My question is regarding composite field extensions. The problem is motivated but not explicitly stated in the chapter 4 exercises of Marcus' Number Fields, in particular ex. 31 c)

We first provide the set-up:

Let $K$ be an extension of $\mathbb{Q}$ st $[K:\mathbb{Q}]=p^m$, where $p$ is prime $\in\mathbb{Z}$. Let $q\neq p\in\mathbb{Z}$ such that $q$ is ramified in $K$. Fix $Q$ to be a prime of $\mathcal{O}_K$ lying over $q$, and let $e$ be the ramification index of $q$ in $Q$. Earlier exercises tell us that $e$ divides $q-1$, and hence, that $\mathbb{Q}(\zeta_q)$ has a unique subfield of degree $e$ over $\mathbb{Q}$. (To see this note that as $q$ is prime, |Gal$(\mathbb{Q}(\zeta_q)/\mathbb{Q})$| = $q-1$, and as this is a cyclic group and $e$ divides $q-1$ we have a unique subfield, which can be determined by considering the multiplicative group of integers modulo $q$). We denote this subfield by $L$, and note that it is clearly a finite extension of $\mathbb{Q}$.

We can now state the problem:

Consider the compositum field $KL$, and let $U$ be a prime of $\mathcal{O}_{KL}$ lying over $Q$. My question is this, when we consider the inertia field of $KL$, where does it lie in the field extensions diagram? i.e. does it necessarily contain $K$? Does it necessarily contain $L$? Or is it a subfield of one or both of these fields?

Let me be clear in saying that the inertia field I am referring to is specifically the subfield of $KL$ fixed by the inertia subgroup of $U$, that is $$\{\sigma \in G\:|\:\sigma(\alpha)\equiv\alpha\pmod{U}\: \forall \alpha\in\mathcal{O}_{KL}\},$$ where $G=\text{Gal}(KL/\mathbb{Q})$.

  • 2
    $\begingroup$ I see no reason why it should contain K or L, maybe think about how Frobenius elements permute. $\endgroup$ – Slime Online Feb 13 '15 at 17:43

Judging by the way the question is phrased (and this is certainly the case in the question in Marcus' textbook to which the OP refers, where $K/\mathbb{Q}$ is abelian) we may assume that $K/\mathbb{Q}$ is Galois. Also assume that $q\geq3$ to avoid trivialities.

Let $(KL)^{I_U}$ denote the inertia field of $U$, where in turn $I_U$ is the inertia group as defined in the question.

Now $q$ is totally ramified in $\mathbb{Q}(\zeta_q)/\mathbb{Q}$, hence in $L/\mathbb{Q}$, and so in particular $I_U$ is non-trivial and $(KL)^{I_U}$ cannot contain $L$ (see for example Ramification in a tower of extensions). Also $q$ is ramified in $K$ by hypothesis, and so once again the action of $I_U$ upon the sub-extension $K$ must be non-trivial.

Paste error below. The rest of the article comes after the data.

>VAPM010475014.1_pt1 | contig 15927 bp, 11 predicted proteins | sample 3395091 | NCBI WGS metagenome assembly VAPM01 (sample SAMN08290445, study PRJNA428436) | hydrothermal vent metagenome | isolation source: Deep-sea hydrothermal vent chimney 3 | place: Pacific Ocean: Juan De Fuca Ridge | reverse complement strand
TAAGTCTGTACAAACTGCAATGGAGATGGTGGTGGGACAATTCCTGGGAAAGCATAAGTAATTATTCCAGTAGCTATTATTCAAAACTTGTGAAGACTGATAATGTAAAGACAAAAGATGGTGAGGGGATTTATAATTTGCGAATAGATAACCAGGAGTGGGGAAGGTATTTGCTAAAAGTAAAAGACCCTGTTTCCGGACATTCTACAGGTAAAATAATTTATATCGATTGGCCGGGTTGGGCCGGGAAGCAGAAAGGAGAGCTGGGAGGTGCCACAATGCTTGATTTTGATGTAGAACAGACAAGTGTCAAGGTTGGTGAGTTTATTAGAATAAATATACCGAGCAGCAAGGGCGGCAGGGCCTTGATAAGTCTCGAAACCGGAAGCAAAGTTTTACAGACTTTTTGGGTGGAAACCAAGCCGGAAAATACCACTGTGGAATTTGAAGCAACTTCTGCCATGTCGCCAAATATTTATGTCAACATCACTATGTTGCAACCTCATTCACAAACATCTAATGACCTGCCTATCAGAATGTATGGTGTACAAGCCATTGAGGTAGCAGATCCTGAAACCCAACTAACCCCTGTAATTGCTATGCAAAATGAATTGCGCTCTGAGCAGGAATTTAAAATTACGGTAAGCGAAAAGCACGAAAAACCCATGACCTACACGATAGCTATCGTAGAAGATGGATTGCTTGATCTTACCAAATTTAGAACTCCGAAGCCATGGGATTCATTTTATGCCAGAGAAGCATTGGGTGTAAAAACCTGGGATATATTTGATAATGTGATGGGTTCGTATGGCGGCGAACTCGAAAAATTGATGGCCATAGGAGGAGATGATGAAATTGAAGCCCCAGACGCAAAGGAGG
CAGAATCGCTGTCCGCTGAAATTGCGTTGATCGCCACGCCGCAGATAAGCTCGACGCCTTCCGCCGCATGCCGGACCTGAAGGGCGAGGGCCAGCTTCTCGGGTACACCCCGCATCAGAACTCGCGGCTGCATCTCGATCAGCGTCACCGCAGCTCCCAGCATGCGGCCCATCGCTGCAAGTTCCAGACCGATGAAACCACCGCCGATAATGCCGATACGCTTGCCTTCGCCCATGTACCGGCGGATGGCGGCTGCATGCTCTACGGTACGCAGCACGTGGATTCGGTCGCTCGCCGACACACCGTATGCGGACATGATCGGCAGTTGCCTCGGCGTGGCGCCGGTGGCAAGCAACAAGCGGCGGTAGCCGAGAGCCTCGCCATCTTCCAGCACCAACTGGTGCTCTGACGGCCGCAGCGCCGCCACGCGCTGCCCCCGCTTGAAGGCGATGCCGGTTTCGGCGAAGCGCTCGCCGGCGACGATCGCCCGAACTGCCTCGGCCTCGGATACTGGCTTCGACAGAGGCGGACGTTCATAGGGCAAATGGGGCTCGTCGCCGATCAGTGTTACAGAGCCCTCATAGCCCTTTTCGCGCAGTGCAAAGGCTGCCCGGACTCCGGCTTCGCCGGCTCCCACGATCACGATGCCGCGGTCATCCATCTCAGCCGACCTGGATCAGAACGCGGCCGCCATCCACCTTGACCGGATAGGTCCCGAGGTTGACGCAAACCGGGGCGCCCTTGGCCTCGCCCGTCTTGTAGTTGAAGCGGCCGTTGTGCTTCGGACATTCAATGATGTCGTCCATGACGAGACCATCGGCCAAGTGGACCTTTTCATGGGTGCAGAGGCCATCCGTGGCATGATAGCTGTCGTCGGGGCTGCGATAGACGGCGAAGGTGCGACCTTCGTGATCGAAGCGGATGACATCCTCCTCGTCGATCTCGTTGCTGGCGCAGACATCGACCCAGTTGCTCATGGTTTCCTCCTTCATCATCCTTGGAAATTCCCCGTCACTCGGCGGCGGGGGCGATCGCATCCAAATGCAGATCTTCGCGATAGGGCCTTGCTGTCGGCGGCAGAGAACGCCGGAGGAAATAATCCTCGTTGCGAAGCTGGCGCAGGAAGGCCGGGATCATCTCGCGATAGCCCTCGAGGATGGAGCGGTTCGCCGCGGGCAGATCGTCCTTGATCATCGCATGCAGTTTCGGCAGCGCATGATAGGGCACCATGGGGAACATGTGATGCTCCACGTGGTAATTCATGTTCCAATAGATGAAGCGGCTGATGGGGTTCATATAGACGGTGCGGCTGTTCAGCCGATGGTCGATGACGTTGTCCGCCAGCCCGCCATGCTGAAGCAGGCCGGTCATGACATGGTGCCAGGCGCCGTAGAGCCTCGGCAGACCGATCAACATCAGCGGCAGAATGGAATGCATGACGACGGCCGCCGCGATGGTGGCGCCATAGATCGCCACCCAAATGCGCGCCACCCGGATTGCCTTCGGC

So $(KL)^{I_U}$ contains neither $K$ nor $L$. However it can definitely be a subfield of one or both of them.

Here is an illustrative (though far from universally representative!) example:

Let $p=5$, $q=11$ and let $C_{p^2q}$ be the cyclotomic field obtained from the 275-th roots of unity. Notice $p|(q-1)$ which is essential here.

Consider the fixed field $K$ of the Sylow-2-subgroup of the Galois group Gal$(C_{p^2q}\mid\mathbb{Q})$. This has degree $p^2=25$: it has Galois group equal to the product of two cyclic groups of order $5$ and is ramified of degree $e=5$ over $q=11$. For completeness we mention it is ramified of degree $5$ over $p=5$ as well, and that the (unique because it is an abelian extension) inertia groups over $p=5$ and $q=11$ are distinct.

$L$ is the fixed field of the cyclotomic field $C_q$ of $q$-th roots of unity under the action of its Sylow-2-subgroup, an extension of $\mathbb{Q}$ of degree $e=5$. By construction in this case $L\subseteq K$ and so $KL=K$. The inertia group $I_U$ therefore is just the inertia group of $K$ at $Q=U$, which from above is a cyclic group of order $5$ isomorphic to Gal$(L/\mathbb{Q})$.

So finally we see that $(KL)^{I_U}$ is the maximal subextension of $K$ which is unramified above $q$, which MAGMA gives as the (totally real) splitting field of $x^5-10x^3-5x^2+10x-1$ over $\mathbb{Q}$, ramified only over $5$. It is clear this contains neither $K$ nor $L$, though it is a subfield of $K$.

| cite | improve this answer | |

Your Answer

By clicking “Post Your Answer”, you agree to our terms of service, privacy policy and cookie policy

Not the answer you're looking for? Browse other questions tagged or ask your own question.